The UPRT Global Summit: A History


UPRT Global Summit
 
In May of 2018 the Federal Aviation Administration (FAA) invited US air carriers to the Mike Monroney Aeronautical Center (the FAA’s Academy) in Oklahoma City for a one day Upset Prevention and Recovery Training (UPRT) workshop. Their intent was to make sure that US airlines were adequately prepared for a new UPRT requirement that would go into effect in less than a year.

Introductory Event

Over a dozen representatives of major and regional airlines along with industry subject matter experts, including APS VP of Training and Business Development Randall Brooks, spoke on issues regarding the implementation of the new requirement. While the goal was to ensure that airlines were aware of the new mandate and the challenges of meeting the demands of the coming regulation, what actually transpired went well beyond what the FAA organizers had in mind.
Surprising Findings Shared
As multiple representatives of various airlines spoke, they had a common, yet surprising finding. For all airlines that had begun their efforts to train instructors in UPRT, in every case it was taking much longer to train their UPRT instructors than they had anticipated. None of them fully understood why. In addition to this finding, there were other examples of beneficial information that saved time or created value in meeting the mandated airline UPRT requirement.
Continuing Momentum
Midway through the event at lunch, there was already a buzz among the participants about the available information that most in attendance had not heard or shared before. Seeing the value of this initial meeting on airline UPRT, it was clear that there was much more that could be addressed, and there was a strong desire to follow up the event in a year, possibly establishing an annual UPRT summit.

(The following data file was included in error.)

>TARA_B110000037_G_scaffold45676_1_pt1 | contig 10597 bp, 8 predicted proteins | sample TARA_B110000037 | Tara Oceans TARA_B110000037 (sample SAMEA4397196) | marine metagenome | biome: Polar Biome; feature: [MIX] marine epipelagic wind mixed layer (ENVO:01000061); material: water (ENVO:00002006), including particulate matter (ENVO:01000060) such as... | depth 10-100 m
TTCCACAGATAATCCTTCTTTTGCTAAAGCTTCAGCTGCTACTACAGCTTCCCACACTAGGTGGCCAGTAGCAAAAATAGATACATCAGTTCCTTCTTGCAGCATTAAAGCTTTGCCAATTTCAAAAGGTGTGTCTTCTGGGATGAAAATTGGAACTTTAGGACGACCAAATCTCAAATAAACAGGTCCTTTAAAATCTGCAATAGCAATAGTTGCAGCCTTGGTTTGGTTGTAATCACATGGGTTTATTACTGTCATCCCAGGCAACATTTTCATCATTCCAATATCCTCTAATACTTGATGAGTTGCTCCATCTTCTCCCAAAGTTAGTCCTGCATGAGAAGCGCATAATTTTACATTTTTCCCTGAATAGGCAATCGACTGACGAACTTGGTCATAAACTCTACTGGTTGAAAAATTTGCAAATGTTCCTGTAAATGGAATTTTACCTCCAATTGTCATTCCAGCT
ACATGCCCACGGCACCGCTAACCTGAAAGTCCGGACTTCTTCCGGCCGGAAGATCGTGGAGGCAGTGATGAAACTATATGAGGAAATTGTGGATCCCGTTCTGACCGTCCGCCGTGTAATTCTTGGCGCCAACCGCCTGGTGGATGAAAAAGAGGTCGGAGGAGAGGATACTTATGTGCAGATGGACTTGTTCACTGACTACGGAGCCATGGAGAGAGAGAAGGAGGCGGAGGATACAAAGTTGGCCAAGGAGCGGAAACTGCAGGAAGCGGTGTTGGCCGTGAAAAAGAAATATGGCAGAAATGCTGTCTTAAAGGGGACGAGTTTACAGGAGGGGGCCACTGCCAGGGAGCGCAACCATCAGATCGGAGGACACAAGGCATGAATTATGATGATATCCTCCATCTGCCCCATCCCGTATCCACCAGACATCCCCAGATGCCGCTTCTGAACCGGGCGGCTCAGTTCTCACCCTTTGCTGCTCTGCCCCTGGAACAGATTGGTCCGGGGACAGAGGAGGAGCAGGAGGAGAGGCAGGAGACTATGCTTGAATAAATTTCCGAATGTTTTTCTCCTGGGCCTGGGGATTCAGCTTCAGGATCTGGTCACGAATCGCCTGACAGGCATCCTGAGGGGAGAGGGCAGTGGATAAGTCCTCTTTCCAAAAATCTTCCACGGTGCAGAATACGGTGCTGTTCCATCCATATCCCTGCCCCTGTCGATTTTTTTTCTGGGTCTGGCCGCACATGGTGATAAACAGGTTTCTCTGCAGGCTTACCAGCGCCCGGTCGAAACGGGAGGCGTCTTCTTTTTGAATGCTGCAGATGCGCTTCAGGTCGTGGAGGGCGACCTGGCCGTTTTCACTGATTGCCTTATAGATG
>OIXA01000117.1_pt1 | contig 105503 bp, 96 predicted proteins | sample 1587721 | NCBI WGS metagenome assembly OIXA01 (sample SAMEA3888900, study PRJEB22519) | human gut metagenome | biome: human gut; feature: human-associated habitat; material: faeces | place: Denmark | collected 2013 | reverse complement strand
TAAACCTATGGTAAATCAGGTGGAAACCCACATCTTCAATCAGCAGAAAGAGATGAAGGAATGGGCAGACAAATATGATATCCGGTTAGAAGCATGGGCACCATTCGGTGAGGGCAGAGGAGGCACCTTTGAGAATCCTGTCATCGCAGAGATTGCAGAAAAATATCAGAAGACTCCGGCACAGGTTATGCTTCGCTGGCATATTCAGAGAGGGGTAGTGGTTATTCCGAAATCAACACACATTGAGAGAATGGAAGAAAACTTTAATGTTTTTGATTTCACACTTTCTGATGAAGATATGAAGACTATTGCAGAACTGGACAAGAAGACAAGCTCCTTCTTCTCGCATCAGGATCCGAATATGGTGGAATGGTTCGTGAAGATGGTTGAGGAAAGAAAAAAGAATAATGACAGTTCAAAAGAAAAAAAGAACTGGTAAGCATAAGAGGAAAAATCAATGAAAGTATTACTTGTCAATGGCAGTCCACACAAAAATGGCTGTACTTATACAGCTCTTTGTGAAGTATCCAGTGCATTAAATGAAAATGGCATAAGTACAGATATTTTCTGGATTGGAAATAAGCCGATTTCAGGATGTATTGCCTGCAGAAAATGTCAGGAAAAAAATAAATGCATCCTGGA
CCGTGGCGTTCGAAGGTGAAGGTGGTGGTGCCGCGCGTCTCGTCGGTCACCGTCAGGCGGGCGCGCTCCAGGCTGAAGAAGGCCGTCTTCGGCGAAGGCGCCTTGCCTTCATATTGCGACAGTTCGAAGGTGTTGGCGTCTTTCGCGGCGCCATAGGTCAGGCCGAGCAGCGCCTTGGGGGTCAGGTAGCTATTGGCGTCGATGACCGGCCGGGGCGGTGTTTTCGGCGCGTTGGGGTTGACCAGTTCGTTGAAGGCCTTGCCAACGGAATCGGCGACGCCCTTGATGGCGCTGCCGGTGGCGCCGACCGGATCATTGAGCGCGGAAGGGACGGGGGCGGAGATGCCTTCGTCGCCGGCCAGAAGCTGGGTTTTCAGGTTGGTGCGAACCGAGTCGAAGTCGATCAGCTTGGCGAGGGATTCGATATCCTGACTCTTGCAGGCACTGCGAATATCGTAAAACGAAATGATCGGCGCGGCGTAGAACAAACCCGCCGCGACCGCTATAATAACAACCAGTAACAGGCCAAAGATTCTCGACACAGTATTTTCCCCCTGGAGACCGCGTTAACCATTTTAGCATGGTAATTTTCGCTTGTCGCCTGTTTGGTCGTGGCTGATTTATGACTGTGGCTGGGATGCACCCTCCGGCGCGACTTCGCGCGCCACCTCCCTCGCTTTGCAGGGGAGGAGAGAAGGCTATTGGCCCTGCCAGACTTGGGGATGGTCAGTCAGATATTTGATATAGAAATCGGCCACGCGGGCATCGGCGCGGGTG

United Airlines graciously offered the use of new facilities at their training center in Denver, and this week the follow up to the FAA’s gathering will be held as the UPRT Global Summit. Expanding from the scope of last year’s assembly, this year other government agencies and air carriers from around the world will be in attendance. As for the reason airlines were spending more time in training UPRT instructors than had been anticipated, there is a growing understanding and appreciation for why that is, and it will be one of the topics addressed by those in attendance in Denver, including APS President and CEO, Paul Ransbury.
Unseen Shortcomings
Until the requirement for dedicated UPRT went into place, airlines assumed that they had always been doing what was required to reduce the threat of Loss of Control In-flight (LOC-I), whose mitigation is the entire focus of UPRT. It was widely thought that existing unusual attitude training and approach to stall training constituted appropriate UPRT.
Enhanced Guidance
However, when the FAA rolled out their guidance on what constituted appropriate training for UPRT instructors in Advisory Circular AC 120-111, there were many elements that had previously been unaddressed. Enhanced instructor training on the limitations of simulation, comprehensive academic training on aerodynamics, and improvements in manual handling skills were just a few of the new items instructors are now required to receive training in which were not previously required.
In the course of providing these additional elements of training, it became apparent to many airlines that there were significant and essential aspects of UPRT that had not been previously addressed. Many of the assumptions that prevail in the normal domain (unstalled, generally level flight) are not necessarily valid in the upset domain. While normal line operational training addresses aspects of awareness and prevention, it is not comprehensive in covering the multitude of situations and conditions leading to LOC-I.
Finding Solutions
The Global UPRT Summit provides a venue to share information that will hopefully lead to a reduction in LOC-I, which has increased as a percentage of worldwide airline fatalities in each of the last seven years, and currently accounts for nearly half of all fatalities for airlines.
 


 

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